Fanchini last raced in December 2017. She was cleared to return to train nearly a year later but never made it fully back, and her condition grew worse in recent months.

Fanchini won a silver medal in downhill at the 2005 World Championships and also won two World Cup races in her career — both in downhill.

She missed the 2018 PyeongChang Olympics because of her condition.

Fanchini’s younger sisters Nadia and Sabrina were also World Cup racers.

USA Boxing to skip world championships

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USA Boxing will not send boxers to this year’s men’s and women’s world championships, citing “the ongoing failures” of the IBA, the sport’s international governing body, that put boxing’s place on the Olympic program at risk.

The Washington Post first reported the decision.

In a letter to its members, USA Boxing Executive Director Mike McAtee listed many factors that led to the decision, including IBA governance issues, financial irregularities and transparency and that Russian and Belarusian boxers are allowed to compete with their flags.

IBA lifted its ban on Russian and Belarusian boxers in October and said it would allow their flags and anthems to return, too.

The IOC has not shifted from its recommendation to international sports federations last February that Russian and Belarusian athletes be barred, though the IOC and Olympic sports officials have been exploring whether those athletes could return without national symbols.

USA Boxing said that Russian boxers have competed at an IBA event in Morocco this month with their flags and are expected to compete at this year’s world championships under their flags.

“While sport is intended to be politically neutral, many boxers, coaches and other representatives of the Ukrainian boxing community were killed as a result of the Russian aggression against Ukraine, including coach Mykhaylo Korenovsky who was killed when a Russian missile hit an apartment block in January 2023,” according to the USA Boxing letter. “Ukraine’s sports infrastructure, including numerous boxing gyms, has been devastated by Russian aggression.”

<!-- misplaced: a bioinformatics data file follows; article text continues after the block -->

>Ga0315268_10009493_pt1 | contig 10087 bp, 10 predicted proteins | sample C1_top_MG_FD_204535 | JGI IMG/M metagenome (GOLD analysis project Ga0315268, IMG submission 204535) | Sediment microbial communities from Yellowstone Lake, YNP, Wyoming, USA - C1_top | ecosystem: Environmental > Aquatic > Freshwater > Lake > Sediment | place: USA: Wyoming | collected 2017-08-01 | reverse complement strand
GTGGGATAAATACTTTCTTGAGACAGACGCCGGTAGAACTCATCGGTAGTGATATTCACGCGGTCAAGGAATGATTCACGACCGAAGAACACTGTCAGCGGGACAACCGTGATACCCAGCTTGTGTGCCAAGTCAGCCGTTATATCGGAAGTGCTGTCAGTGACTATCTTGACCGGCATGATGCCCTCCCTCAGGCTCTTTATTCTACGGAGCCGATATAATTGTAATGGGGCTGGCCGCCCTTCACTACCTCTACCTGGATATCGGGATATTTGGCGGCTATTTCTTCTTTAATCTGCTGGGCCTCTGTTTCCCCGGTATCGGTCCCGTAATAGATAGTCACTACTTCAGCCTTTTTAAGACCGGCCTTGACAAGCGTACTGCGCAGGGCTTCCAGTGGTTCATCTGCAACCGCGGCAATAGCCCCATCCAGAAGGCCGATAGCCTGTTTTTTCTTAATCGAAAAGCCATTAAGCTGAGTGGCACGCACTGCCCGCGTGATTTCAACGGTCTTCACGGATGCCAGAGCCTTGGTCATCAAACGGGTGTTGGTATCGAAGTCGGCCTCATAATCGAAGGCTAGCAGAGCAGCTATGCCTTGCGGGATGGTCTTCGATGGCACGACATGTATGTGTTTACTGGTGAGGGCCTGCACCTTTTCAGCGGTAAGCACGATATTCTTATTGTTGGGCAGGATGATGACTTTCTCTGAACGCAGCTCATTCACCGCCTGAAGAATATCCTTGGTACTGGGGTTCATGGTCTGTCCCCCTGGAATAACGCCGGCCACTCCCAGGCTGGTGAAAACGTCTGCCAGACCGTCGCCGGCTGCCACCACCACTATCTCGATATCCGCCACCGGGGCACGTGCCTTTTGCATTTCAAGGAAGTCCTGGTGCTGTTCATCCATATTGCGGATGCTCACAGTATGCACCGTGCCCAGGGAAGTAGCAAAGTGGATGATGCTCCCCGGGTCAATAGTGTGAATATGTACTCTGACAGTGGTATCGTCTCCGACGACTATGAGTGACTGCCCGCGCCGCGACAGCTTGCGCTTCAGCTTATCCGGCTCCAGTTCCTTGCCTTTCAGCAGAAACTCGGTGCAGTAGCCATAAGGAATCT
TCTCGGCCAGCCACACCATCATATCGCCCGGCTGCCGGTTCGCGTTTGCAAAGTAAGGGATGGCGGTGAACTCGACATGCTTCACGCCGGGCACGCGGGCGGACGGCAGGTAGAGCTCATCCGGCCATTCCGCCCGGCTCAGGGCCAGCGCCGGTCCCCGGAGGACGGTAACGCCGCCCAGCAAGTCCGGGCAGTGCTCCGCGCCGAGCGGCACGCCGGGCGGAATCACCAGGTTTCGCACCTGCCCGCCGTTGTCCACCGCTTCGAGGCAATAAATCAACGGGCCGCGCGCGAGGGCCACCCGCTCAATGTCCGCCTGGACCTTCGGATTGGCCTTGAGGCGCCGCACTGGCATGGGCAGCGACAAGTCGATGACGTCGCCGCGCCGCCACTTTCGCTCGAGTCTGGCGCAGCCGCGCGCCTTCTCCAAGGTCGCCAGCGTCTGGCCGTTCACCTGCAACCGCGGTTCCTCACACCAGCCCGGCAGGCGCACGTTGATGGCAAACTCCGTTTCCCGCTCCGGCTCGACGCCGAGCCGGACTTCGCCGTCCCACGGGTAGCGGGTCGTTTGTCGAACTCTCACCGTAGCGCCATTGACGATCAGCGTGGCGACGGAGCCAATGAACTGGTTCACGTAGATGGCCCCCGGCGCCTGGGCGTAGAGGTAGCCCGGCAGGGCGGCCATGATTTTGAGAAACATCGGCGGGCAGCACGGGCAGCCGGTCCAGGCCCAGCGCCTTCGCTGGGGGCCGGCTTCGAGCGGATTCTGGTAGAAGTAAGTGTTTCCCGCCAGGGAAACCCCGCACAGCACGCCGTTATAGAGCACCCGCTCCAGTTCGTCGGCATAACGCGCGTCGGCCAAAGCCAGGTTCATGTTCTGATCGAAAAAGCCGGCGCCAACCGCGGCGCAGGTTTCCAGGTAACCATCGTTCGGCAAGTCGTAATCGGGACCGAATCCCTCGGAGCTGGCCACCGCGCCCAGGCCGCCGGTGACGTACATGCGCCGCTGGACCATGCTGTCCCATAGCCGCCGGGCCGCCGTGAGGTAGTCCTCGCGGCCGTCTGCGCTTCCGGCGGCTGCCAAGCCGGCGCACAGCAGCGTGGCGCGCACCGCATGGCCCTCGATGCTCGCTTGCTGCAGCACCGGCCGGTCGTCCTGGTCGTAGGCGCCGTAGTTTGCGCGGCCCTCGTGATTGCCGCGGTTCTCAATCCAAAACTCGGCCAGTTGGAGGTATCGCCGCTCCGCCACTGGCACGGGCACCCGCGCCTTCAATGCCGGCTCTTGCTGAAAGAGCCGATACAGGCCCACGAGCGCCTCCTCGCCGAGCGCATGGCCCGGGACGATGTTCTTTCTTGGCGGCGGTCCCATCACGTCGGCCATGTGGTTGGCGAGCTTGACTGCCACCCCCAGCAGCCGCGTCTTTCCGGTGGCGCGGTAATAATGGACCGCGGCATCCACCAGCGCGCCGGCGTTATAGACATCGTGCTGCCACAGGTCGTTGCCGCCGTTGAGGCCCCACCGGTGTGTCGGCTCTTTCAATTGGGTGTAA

McAtee added later that USA Boxing would still not send athletes to worlds even if Russians and Belarusians were competing as neutrals and without their flags.

“USA Boxing’s decision is based on the ‘totality of all of the factors,'” he said in an emailed response. “Third party oversite and fairness in the field of play is the most important factor.”

A message has been sent to the IBA seeking comment on USA Boxing’s decision.

The women’s world championships are in March in India. The men’s world championships are in May in Uzbekistan. They do not count toward 2024 Olympic qualifying.

In December, the IOC said recent IBA decisions could lead to “the cancellation of boxing” for the 2024 Paris Games.

Some of the already reported governance issues led to the IOC stripping IBA — then known as AIBA — of its Olympic recognition in 2019. AIBA had suspended all 36 referees and judges used at the 2016 Rio Olympics pending an investigation into a possible judging scandal, one that found that some medal bouts were fixed by “complicit and compliant” referees and judges.

The IOC ran the Tokyo Olympic boxing competition.

Boxing was not included on the initial program for the 2028 Los Angeles Games announced in December 2021, though it could still be added. The IBA must address concerns “around its governance, its financial transparency and sustainability and the integrity of its refereeing and judging processes,” IOC President Thomas Bach said then.

This past June, the IOC said IBA would not run qualifying competitions for the 2024 Paris Games.

In September, the IOC said it was “extremely concerned” about the Olympic future of boxing after an IBA extraordinary congress overwhelmingly backed Russian Umar Kremlev to remain as its president rather than hold an election.

Kremlev was re-elected in May after an opponent, Boris van der Vorst of the Netherlands, was barred from running against him. The Court of Arbitration for Sport ruled in June that van der Vorst should have been eligible to run against Kremlev, but the IBA group still decided not to hold a new election.

Last May, Rashida Ellis became the first U.S. woman to win a world boxing title at an Olympic weight since Claressa Shields in 2016, taking the 60kg lightweight crown in Istanbul. In Tokyo, Ellis lost 3-0 in her opening bout in her Olympic debut.

At the last men’s worlds in 2021, Robby Gonzales and Jahmal Harvey became the first U.S. men to win an Olympic or world title since 2007, ending the longest American men’s drought since World War II.

The Associated Press and NBC Olympic research contributed to this report.